Universities that offer courses overseas will be inspected more rigorously to avoid scandals over quality.
A tougher Quality Assurance Agency regime is one of a number of proposals in International Education: Global Growth and Prosperity, a policy paper that sets out how the UK can make more money from selling education abroad.
Speaking at the launch of the strategy in London on 29 July, David Willetts, the universities and science minister, said that oversight “needs to be beefed up”.
“There will be a lot of future growth in provision overseas, and I have asked the QAA to make sure it has got the proper regime in place,” he said.
The UK’s highest-profile quality scandal in recent years led to the downfall of the University of Wales, which announced the cessation of its huge overseas degree validation programme in October 2011 after a series of critical QAA and media reports.
Mr Willetts said that the watchdog would introduce a “risk-based” inspection scheme for overseas courses similar to the approach that will be adopted domestically later this year.
The approach sets more frequent or tougher inspections for institutions deemed to be more of a hazard.
The strategy also commits the government to “encourage and promote” Futurelearn, the UK’s massive open online course platform, which has 21 UK universities on board so far.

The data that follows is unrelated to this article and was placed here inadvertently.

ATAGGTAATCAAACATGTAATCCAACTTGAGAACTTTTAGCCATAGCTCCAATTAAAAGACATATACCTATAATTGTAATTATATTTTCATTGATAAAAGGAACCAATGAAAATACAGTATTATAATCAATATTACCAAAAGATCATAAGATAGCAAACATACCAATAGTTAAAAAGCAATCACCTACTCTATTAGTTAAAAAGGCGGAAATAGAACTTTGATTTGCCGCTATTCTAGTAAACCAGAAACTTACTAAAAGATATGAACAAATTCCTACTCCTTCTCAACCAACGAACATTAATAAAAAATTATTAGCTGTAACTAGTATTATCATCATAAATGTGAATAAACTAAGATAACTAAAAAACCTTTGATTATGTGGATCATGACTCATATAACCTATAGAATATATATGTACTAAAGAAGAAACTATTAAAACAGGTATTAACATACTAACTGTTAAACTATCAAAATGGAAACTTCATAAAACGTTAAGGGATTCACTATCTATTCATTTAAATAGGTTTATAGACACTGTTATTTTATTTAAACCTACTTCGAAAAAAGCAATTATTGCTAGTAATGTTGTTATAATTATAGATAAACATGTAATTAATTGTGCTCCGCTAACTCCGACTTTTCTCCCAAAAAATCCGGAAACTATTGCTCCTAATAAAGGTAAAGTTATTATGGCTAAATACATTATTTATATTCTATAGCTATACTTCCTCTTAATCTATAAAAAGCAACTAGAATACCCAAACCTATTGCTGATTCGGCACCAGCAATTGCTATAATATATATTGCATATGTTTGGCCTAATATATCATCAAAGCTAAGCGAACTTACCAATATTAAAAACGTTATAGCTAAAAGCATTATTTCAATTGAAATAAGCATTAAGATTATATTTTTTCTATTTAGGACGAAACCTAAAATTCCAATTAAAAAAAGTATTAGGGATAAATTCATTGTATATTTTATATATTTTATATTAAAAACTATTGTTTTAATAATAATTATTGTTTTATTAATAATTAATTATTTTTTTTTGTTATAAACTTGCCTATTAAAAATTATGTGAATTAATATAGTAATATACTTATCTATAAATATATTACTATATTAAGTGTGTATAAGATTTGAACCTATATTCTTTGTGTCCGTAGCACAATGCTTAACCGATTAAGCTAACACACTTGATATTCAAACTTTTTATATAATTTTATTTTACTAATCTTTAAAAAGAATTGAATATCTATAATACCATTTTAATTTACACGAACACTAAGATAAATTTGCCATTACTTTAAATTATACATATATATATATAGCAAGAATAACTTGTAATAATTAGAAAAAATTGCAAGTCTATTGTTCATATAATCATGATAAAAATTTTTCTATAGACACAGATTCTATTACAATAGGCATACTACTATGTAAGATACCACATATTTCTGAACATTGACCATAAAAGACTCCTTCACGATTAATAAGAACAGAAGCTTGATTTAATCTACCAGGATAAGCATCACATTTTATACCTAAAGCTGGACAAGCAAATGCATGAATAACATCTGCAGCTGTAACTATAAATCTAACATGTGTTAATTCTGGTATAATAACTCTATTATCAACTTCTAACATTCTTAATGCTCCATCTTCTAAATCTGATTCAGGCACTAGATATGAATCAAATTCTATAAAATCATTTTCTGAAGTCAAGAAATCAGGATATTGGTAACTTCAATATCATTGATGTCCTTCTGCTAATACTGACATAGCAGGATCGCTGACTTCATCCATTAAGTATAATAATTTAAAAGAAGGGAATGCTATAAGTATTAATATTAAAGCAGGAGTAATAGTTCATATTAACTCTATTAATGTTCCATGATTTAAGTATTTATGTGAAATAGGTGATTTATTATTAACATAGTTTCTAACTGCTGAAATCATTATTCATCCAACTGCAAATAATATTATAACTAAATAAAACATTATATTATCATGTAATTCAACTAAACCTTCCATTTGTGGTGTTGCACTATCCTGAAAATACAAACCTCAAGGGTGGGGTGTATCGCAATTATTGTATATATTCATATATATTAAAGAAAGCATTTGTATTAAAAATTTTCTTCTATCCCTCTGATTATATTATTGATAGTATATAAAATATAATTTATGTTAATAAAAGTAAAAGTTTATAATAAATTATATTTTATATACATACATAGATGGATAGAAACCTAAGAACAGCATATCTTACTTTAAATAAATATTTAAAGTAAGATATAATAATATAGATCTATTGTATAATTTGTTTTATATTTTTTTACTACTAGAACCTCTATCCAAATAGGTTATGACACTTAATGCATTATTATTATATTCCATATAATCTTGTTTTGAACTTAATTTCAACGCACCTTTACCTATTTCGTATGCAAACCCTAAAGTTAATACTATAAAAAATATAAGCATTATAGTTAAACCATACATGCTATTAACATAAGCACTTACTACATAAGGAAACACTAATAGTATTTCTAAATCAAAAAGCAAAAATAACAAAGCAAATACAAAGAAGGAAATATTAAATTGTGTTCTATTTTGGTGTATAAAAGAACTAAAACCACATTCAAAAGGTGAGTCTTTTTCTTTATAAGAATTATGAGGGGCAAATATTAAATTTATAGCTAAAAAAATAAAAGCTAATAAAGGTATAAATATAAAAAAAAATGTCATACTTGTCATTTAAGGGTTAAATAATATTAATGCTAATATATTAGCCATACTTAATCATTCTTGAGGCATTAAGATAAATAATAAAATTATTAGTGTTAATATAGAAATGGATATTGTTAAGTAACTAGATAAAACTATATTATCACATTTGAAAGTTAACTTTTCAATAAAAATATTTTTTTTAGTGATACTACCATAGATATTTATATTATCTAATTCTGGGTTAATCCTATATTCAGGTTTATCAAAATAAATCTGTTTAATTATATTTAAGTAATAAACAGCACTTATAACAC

Mr Willetts said that Moocs were not an alternative to conventional higher education but would offer a “taster” to overseas students who could then come to the UK to complete full degrees.
As a result, Moocs would pose more of a threat to recruitment agents than conventional universities and could help to cut out agency “middle men” for international students, the minister added.
The strategy also warns that universities’ traditional charitable governance structure “does not lend itself to rapid growth”, adding that such forms are “conservative in their approach to risk” and hence could hinder global expansion.
The structure of the University of Law, which became the UK’s first for-profit university in November, “could be of interest” as a potential alternative, it says.
Politics versus economics
Perhaps the most politically significant aspect of the strategy is its prediction that the UK’s overseas student numbers will grow by 15 to 20 per cent over the next five years, based on average growth since 2010.
This would equate to an extra 90,000 students, a Department for Business, Innovation and Skills statement says.
Such growth is predicted despite tougher visa conditions introduced by the coalition, including the end of the automatic right to work after graduation, and the government’s aim to limit net migration to the “tens of thousands” by the next general election in 2015.
The report also shows that higher education students who came to the UK contributed just over £10.1 billion to the country’s export earnings in 2011 through living expenditure and tuition fees.
Education as a whole earned the country £17.5 billion in total, while transnational higher education such as validation agreements and branch campuses brought in £300 million.